Socratea salazarii

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Socratea (sohc-rah-TEH-ah)
salazarii (sah-lah-ZAHR-ee)
Perú. Photo by Dr. Robin Foster.
Scientific Classification
Genus: Socratea (sohc-rah-TEH-ah)
salazarii (sah-lah-ZAHR-ee)
None set.
Native Continent
Habit: Solitary & clustering.
Leaf type: Pinnate
Survivability index
Common names

Habitat and Distribution

Socratea salazarii is found in Bolivia, Brazil North, Colombia, Costa Rica,
La Habana Botanical Garden, Cuba. Photo by Jason Schoneman.
Ecuador, French Guiana, Guyana, Nicaragua, Panamá, Peru, Suriname, and Venezuela. Widespread in Central America and South America. Isla Colon, Isla Bastimentos & mainland. Parque Nacional Marino Isla Bastimento. Sendero del límite del parque, entrando por Sal Creek, Playa Larga; zona de humedales. Bosque maduro. Parte final del sendero. In Ecuador it occurs in moist forest on both sides of the Andes, and is often quite common. Below 1000 m. elevation.

Grows quickly, has a very small, light canopy, and develops well from naturally dispersed and discarded or thrown-out seeds. Maintenance is minimal, and it grows well with almost any crop. These factors combine to make it a common species in non-flooded fields and fallows.


Subcanopy palm. Stems solitary or occasionally clustered. Pinnae simple. (Borchsenius, F. 1998)/Palmweb. Editing by edric.


Socratea need full sun to partial shade with moist soil. We grow ours under 25% shade all year long. In the greenhouse, we use a soil mix consisting of 2 parts peat moss to 1 part loam to 2 parts sand. The soil mix is kept constantly moist all year long. We fertilize the palm monthly during the spring and summer months with a balanced fertilizer. During the winter months, we do not fertilize them. In containers, the palms are fairly slow growers and they need to be repotted every couple of years. The stilt roots will sometime grow outside of the container, giving it a unique look in the greenhouse. Seeds germinate in 45-60 days at 75°F (24°C). USDA zones 10b-11.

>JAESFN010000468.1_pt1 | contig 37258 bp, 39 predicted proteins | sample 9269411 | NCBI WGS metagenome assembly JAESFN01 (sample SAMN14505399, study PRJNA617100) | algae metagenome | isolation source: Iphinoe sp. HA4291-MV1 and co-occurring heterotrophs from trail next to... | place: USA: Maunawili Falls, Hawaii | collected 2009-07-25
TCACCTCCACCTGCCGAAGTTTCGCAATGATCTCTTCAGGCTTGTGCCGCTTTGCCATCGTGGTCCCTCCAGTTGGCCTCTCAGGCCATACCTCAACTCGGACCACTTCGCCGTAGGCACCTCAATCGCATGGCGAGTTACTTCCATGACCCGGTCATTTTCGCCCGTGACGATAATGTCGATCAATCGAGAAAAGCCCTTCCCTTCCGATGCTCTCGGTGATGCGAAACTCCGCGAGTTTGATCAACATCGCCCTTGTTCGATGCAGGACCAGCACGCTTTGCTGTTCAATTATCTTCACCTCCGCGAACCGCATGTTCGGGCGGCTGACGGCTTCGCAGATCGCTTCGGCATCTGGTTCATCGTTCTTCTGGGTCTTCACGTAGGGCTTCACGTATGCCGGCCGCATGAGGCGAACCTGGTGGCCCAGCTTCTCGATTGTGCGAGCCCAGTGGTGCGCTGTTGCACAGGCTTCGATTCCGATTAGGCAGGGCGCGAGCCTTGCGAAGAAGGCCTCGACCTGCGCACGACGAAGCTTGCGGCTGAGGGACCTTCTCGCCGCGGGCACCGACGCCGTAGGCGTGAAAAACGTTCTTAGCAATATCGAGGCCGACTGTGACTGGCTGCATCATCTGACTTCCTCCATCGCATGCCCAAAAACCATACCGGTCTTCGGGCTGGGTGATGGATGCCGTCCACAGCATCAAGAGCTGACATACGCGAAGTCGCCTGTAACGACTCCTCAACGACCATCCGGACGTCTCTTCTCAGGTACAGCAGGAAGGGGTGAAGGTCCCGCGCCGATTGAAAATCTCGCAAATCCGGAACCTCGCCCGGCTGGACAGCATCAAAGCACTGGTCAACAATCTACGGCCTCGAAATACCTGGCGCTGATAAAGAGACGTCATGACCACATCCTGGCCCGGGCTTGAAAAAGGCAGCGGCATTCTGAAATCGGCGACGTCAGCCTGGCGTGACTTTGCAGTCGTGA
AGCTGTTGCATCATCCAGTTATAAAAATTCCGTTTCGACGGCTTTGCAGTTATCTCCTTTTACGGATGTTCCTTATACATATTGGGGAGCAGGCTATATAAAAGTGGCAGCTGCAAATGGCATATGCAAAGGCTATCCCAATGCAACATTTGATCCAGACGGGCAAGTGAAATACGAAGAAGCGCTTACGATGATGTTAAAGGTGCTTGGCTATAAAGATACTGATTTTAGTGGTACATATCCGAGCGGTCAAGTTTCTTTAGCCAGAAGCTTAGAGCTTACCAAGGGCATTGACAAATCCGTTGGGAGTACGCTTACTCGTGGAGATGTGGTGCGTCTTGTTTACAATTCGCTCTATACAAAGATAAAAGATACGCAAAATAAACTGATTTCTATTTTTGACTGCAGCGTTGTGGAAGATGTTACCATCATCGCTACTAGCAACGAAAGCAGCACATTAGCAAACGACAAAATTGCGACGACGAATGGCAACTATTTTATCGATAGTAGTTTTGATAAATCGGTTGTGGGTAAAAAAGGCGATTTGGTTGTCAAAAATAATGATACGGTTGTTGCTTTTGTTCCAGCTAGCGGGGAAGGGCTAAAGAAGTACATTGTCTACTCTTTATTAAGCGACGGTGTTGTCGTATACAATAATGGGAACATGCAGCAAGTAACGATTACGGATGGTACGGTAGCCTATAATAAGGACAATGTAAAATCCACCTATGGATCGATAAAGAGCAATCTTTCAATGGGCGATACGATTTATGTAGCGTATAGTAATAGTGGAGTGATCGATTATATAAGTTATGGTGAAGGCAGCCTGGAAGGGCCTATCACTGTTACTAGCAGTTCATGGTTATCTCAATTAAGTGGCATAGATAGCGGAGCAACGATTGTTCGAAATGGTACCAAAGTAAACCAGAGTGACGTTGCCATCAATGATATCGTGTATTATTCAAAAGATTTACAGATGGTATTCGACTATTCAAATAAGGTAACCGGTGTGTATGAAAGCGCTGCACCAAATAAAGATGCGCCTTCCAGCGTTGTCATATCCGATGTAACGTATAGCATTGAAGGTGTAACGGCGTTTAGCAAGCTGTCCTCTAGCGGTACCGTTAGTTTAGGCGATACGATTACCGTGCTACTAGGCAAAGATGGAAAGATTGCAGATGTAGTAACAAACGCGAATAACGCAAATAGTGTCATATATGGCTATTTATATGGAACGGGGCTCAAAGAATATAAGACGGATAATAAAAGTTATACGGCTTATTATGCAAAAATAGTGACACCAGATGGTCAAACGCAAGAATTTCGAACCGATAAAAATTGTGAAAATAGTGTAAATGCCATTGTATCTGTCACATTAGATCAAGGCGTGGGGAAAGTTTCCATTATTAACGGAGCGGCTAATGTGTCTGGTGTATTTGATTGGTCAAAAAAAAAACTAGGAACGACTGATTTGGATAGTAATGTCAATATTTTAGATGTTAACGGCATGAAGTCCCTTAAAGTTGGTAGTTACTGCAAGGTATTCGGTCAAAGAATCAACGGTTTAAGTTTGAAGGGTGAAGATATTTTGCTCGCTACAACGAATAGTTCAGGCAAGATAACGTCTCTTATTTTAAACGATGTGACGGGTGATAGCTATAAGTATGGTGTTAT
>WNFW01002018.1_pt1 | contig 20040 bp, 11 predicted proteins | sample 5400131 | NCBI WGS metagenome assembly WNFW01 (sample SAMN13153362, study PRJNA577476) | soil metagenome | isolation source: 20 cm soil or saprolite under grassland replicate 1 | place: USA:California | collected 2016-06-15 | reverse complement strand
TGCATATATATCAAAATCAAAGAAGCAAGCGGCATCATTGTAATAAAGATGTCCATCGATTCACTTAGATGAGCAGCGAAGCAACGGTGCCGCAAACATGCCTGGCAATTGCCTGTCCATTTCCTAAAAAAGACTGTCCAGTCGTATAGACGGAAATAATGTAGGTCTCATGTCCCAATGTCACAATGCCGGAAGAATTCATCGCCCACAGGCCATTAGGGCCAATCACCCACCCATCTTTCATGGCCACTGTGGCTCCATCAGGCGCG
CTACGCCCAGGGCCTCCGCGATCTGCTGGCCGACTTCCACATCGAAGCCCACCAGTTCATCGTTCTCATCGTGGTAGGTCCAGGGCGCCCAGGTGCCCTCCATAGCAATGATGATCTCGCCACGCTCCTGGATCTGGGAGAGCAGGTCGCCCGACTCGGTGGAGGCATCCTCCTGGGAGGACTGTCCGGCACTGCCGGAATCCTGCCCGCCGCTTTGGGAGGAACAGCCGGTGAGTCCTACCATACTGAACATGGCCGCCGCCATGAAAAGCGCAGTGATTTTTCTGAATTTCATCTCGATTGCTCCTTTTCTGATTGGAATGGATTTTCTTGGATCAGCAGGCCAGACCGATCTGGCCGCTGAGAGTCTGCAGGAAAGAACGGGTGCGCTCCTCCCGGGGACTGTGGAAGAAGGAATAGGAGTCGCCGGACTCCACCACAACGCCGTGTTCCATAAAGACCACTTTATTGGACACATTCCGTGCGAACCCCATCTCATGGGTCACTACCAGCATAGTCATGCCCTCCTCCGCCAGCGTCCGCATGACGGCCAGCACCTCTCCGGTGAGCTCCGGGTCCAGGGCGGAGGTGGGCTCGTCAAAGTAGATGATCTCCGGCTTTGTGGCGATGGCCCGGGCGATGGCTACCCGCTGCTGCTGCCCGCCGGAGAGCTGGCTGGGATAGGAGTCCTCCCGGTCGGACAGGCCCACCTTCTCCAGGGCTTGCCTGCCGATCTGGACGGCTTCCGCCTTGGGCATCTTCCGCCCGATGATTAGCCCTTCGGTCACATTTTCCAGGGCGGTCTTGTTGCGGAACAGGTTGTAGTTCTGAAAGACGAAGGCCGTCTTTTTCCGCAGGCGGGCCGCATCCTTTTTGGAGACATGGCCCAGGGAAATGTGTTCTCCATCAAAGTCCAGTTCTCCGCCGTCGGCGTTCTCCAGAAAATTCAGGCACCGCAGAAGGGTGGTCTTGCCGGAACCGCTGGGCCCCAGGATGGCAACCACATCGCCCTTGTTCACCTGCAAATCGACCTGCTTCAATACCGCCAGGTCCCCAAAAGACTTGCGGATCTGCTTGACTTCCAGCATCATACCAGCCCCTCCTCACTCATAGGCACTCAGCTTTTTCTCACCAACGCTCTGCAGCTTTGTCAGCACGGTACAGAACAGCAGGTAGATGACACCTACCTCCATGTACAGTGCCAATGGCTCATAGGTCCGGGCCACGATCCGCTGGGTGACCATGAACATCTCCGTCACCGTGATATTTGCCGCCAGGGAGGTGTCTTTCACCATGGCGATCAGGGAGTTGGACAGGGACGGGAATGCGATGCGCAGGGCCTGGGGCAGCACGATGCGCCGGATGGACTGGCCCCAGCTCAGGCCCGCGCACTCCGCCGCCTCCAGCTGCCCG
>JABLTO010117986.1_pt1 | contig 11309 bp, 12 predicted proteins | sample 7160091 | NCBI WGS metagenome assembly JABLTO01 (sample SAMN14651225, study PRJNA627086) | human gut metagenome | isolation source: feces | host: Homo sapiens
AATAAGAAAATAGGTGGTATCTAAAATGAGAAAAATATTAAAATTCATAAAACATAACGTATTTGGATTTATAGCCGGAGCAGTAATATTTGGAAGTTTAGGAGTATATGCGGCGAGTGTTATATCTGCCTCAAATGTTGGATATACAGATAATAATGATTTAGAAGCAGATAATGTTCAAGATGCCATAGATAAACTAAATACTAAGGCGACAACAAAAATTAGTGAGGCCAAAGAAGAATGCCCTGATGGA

Comments and Curiosities

Uses: Spiny aerial root used as coarse grater, also used as temporary thatch.

A quick growing, beautiful and slender stilt-root palm with fishtail-like leaflets, native to the Amazonian foothills of the Andes in Peru. It is best suited to humid, tropical climates. (

External Links


Phonetic spelling of Latin names by edric.

Special thanks to Geoff Stein, (Palmbob) for his hundreds of photos.

Special thanks to, Dr. John Dransfield, Dr. Bill Baker & team, for their volumes of information and photos.

Glossary of Palm Terms; Based on the glossary in Dransfield, J., N.W. Uhl, C.B. Asmussen-Lange, W.J. Baker, M.M. Harley & C.E. Lewis. 2008. Genera Palmarum - Evolution and Classification of the Palms. Royal Botanic Gardens, Kew. All images copyright of the artists and photographers (see images for credits).

Borchsenius, F.1998. Manual to the palms of Ecuador. AAU Reports 37. Department of Systematic Botany, University of Aarhus, Denmark in collaboration with Pontificia Universidad Catalica del Ecuador.

Many Special Thanks to Ed Vaile for his long hours of tireless editing and numerous contributions.

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